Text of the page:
8C. HEIDELBERG BREWERY (1934-1949)
Becoming Bavarian Plant No. 2 (1949-1954; Sold in 1956)
Albeit relatviely brief, Heidelberg Brewery had a plethora of brands and an interesting background before it was acquired by Bavarian Brewing Co., as discussed in the following.
HISTORY OF HEIDELBERG BREWING CO.
After Prohibition, there was a pent-up demand for beer across the nation, and especially in cities like Cincinnati, with a strong beer tradition stemming from its German heritage. Nearly a dozen former breweries reopened in the Cincinnati area - mostly in former breweries with new ownerships and different brands. However, a few breweries opened in new buildings, including; Schoenling and Delatron in Cincinnati, and Heidelberg Brewing Co. in Covington, KY. The new brewery in Kentucky was located just several blocks south of the Bavarian Brewery.
1940s. Left, the Heidelberg Brewery at 500-520 4th St., Covington, KY
A Connection Between Heidelberg & Bavarian
Heidelberg Brewing Co. had a previous connection to Bavarian Brewing Co., because the brewmaster and a Director of Heidelberg, Joseph (Sep) Ruh was the son of the former brewmaster for Bavarian. Before Prohibition, Sep had worked with his father, Anton (Tony). He continued to be involved with this company when it was renamed the Riedlin Beverage Co. in 1918, in preparation to produce "near beer" and non-alcoholic beverages. In 1922 he became one of three Directors of the Riedlin Co. When this firm dissolved in 1925, the year Sep's father Tony passed away, the Sep's family acquired the former ice house property along with another family member (Ferdinand) and M. L. Galvin. (See period 5. The Riedlin Co.'s.)
Several years later, as Prohibition was being appealed in 1933, there were no experienced family heirs available to reopen the Bavarian Brewery. Not unlike other local breweries, the men in the Riedlin family who had owned and operated Bavarian before Prohibition had passed away. It's unclear whether Sep had a personal interest in reopening this brewery, but the men who began efforts to reestablish Bavarian were Leslie Deglow and Murray Voorhees (the husband of Riedlin's granddaughter). See period 6. The Reopening of the Brewery. Apparently, they had been having difficulty raising the capital necessary to reopen the brewery; whether Sep considered rejoining Bavarian with them is unknown. In any event - and possibly without any meaningful relations to the men who reopened Bavarian - Sep decided to become an owner and brewmaster of a new brewery, the Heidelberg Brewing Co.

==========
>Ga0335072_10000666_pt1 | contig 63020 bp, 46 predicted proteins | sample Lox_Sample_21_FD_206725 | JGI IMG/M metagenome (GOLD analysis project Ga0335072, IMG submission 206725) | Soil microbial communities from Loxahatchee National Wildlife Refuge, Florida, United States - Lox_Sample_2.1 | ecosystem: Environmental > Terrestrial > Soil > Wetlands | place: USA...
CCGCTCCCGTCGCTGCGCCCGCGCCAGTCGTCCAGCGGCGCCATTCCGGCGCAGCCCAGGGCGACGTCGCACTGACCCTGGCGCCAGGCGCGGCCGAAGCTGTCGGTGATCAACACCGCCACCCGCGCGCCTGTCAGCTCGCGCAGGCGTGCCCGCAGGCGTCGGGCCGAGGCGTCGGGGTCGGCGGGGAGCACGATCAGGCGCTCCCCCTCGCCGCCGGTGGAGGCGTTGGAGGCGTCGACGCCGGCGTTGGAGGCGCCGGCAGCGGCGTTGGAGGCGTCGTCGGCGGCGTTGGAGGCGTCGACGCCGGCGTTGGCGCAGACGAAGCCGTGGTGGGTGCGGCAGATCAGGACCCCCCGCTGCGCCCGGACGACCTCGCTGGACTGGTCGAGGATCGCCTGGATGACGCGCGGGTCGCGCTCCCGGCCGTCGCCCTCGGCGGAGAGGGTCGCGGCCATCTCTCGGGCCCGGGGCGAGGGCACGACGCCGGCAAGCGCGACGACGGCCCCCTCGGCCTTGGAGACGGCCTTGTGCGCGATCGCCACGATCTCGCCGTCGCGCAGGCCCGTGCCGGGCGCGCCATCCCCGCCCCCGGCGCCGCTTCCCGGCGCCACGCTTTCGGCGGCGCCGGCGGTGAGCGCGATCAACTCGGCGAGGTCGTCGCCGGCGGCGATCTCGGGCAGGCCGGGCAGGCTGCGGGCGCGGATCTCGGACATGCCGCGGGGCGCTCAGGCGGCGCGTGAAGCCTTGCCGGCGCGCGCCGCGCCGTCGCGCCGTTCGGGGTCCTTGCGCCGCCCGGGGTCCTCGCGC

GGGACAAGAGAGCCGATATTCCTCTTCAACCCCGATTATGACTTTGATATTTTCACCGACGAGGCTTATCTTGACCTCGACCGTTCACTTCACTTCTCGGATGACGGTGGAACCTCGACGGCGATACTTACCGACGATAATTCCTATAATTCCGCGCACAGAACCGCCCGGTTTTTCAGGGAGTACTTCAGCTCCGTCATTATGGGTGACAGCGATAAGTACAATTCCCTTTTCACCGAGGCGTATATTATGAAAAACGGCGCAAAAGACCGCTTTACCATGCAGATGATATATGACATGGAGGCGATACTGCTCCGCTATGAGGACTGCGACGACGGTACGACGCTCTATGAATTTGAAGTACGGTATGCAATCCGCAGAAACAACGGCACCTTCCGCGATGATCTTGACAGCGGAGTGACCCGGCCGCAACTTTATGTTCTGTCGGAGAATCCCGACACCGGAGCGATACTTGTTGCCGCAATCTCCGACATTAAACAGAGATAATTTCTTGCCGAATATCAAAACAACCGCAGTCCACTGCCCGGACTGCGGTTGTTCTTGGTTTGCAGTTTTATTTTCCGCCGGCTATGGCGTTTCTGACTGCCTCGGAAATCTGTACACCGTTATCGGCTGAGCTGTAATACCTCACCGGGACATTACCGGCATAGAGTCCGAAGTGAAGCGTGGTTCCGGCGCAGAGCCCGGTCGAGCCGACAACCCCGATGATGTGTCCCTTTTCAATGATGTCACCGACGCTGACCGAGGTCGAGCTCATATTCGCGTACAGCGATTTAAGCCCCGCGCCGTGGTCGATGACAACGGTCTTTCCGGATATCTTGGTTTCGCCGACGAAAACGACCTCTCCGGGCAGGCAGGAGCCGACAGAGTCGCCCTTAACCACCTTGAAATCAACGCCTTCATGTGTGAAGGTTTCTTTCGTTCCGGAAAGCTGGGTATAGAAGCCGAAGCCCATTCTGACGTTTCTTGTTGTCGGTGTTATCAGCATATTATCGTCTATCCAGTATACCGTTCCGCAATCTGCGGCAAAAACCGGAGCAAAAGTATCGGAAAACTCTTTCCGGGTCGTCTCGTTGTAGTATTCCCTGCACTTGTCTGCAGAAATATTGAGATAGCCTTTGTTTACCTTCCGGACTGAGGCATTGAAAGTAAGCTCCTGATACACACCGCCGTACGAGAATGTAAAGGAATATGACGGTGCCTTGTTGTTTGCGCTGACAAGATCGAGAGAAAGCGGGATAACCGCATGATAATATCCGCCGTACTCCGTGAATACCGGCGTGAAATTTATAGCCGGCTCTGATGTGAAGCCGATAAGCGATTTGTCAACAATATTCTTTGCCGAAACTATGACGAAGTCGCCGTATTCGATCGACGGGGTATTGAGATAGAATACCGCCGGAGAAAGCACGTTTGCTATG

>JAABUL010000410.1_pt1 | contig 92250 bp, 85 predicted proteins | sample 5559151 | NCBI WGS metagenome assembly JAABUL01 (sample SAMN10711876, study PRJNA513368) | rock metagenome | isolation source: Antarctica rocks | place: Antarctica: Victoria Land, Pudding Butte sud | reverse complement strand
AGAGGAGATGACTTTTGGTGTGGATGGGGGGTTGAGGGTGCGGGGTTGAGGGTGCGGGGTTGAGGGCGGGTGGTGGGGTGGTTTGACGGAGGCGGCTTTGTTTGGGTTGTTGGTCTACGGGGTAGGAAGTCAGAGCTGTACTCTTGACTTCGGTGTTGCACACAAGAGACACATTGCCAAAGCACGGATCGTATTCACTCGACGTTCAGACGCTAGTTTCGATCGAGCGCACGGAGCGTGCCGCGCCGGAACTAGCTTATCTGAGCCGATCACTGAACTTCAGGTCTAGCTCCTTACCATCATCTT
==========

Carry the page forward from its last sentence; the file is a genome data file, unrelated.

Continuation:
The Formation of Heidelberg Brewing Co.
Heidelberg Brewing Co. was chartered on February 21, 1933, and issued $400,000 in capital stock at $1.00 par on June 12th at an offering price of $1.25, as shown by the accompanying exhibit. Heidelberg was established by George H. Meyerrathen, President and Joesph Ruh, Vice President and brewmaster, along with several local influential business leaders. The new brewery was constructed at the northwest corner of 4th and Bakewell Streets, with an address of 500 – 520 4th Street. Their building was a "compact brewery - five stories in height, with an original production capacity of 90,000 barrels annually (later increased to 125,00 barrels). Being new, it had certain advantages over older breweries, including a more modern and streamlined design and electric and gas power instead of coal and steam.
However, the new Heidelberg Brewery also had some drawbacks. There was no rail spur into the brewery and rail access was not exceptionally close, creating higher transportation costs for beer exported outside of the Cincinnati area. Also, its size was relatively small and production capabilities were relatively low for the time, making it more costly to operate. The site was also landlocked with no adjacent excess land that could be used for expansion. Further, its location was only a few blocks from the Ohio River, which was susceptible to overflowing and flooding the nearby area. In fact, only a few years after the brewery opened, the Great Flood of 1937 damaged Heidelberg's aging tanks and ruined much of its stored grains, preventing the brewery from operating for several months. Please see the accompanying photo that shows the brewery during this flood.
Mid 1930s -1940s. Left to right: the Heidelberg Brewery at 500-520 4th St., Covington, KY; a Student Prince truck in front of More Confectionery and a Student Prince Truck in front of Union Terminal in Cincinnati, OH.